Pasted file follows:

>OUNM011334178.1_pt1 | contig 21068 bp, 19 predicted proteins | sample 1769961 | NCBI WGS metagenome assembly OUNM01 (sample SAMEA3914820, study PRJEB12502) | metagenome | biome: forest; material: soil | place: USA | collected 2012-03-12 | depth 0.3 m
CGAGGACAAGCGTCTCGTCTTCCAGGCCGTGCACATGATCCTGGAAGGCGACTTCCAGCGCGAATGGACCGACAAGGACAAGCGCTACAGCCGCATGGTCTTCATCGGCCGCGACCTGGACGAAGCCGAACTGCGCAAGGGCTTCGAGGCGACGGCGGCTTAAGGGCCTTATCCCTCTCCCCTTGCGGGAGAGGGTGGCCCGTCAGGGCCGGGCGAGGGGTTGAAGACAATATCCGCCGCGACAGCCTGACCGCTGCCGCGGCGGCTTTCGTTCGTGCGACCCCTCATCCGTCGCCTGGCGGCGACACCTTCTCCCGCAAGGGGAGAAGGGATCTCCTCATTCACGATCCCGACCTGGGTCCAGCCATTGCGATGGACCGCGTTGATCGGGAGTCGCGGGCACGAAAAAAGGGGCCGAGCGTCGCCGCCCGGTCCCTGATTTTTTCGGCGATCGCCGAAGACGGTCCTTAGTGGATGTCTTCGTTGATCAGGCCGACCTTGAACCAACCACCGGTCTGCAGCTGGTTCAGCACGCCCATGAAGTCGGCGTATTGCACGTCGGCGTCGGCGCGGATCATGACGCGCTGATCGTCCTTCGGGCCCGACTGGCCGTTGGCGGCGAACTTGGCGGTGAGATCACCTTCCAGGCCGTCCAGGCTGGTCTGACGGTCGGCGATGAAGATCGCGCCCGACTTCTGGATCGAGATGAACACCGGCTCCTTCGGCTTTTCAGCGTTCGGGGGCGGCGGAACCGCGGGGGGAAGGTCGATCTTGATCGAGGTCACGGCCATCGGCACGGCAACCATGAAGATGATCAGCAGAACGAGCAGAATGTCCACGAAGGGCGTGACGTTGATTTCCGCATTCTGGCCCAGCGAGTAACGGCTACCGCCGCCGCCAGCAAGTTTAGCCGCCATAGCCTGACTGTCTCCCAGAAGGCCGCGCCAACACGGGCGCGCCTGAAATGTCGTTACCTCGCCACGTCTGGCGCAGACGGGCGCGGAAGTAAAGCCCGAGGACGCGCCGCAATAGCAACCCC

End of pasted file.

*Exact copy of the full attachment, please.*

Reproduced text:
>OUNM011334178.1_pt1 | contig 21068 bp, 19 predicted proteins | sample 1769961 | NCBI WGS metagenome assembly OUNM01 (sample SAMEA3914820, study PRJEB12502) | metagenome | biome: forest; material: soil | place: USA | collected 2012-03-12 | depth 0.3 m
CGAGGACAAGCGTCTCGTCTTCCAGGCCGTGCACATGATCCTGGAAGGCGACTTCCAGCGCGAATGGACCGACAAGGACAAGCGCTACAGCCGCATGGTCTTCATCGGCCGCGACCTGGACGAAGCCGAACTGCGCAAGGGCTTCGAGGCGACGGCGGCTTAAGGGCCTTATCCCTCTCCCCTTGCGGGAGAGGGTGGCCCGTCAGGGCCGGGCGAGGGGTTGAAGACAATATCCGCCGCGACAGCCTGACCGCTGCCGCGGCGGCTTTCGTTCGTGCGACCCCTCATCCGTCGCCTGGCGGCGACACCTTCTCCCGCAAGGGGAGAAGGGATCTCCTCATTCACGATCCCGACCTGGGTCCAGCCATTGCGATGGACCGCGTTGATCGGGAGTCGCGGGCACGAAAAAAGGGGCCGAGCGTCGCCGCCCGGTCCCTGATTTTTTCGGCGATCGCCGAAGACGGTCCTTAGTGGATGTCTTCGTTGATCAGGCCGACCTTGAACCAACCACCGGTCTGCAGCTGGTTCAGCACGCCCATGAAGTCGGCGTATTGCACGTCGGCGTCGGCGCGGATCATGACGCGCTGATCGTCCTTCGGGCCCGACTGGCCGTTGGCGGCGAACTTGGCGGTGAGATCACCTTCCAGGCCGTCCAGGCTGGTCTGACGGTCGGCGATGAAGATCGCGCCCGACTTCTGGATCGAGATGAACACCGGCTCCTTCGGCTTTTCAGCGTTCGGGGGCGGCGGAACCGCGGGGGGAAGGTCGATCTTGATCGAGGTCACGGCCATCGGCACGGCAACCATGAAGATGATCAGCAGAACGAGCAGAATGTCCACGAAGGGCGTGACGTTGATTTCCGCATTCTGGCCCAGCGAGTAACGGCTACCGCCGCCGCCAGCAAGTTTAGCCGCCATAGCCTGACTGTCTCCCAGAAGGCCGCGCCAACACGGGCGCGCCTGAAATGTCGTTACCTCGCCACGTCTGGCGCAGACGGGCGCGGAAGTAAAGCCCGAGGACGCGCCGCAATAGCAACCCC